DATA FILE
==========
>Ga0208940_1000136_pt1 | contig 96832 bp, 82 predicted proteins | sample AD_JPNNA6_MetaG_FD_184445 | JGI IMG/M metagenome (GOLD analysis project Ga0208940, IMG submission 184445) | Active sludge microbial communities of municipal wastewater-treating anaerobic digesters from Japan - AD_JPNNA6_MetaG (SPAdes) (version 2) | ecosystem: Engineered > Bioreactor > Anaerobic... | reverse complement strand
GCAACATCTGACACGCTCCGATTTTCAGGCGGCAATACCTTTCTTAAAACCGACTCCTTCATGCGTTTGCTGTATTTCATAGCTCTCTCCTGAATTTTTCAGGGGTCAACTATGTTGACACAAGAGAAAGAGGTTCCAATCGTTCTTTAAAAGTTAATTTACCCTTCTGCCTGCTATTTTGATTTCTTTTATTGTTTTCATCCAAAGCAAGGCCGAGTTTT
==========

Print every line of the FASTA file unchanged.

>Ga0208940_1000136_pt1 | contig 96832 bp, 82 predicted proteins | sample AD_JPNNA6_MetaG_FD_184445 | JGI IMG/M metagenome (GOLD analysis project Ga0208940, IMG submission 184445) | Active sludge microbial communities of municipal wastewater-treating anaerobic digesters from Japan - AD_JPNNA6_MetaG (SPAdes) (version 2) | ecosystem: Engineered > Bioreactor > Anaerobic... | reverse complement strand
GCAACATCTGACACGCTCCGATTTTCAGGCGGCAATACCTTTCTTAAAACCGACTCCTTCATGCGTTTGCTGTATTTCATAGCTCTCTCCTGAATTTTTCAGGGGTCAACTATGTTGACACAAGAGAAAGAGGTTCCAATCGTTCTTTAAAAGTTAATTTACCCTTCTGCCTGCTATTTTGATTTCTTTTATTGTTTTCATCCAAAGCAAGGCCGAGTTTT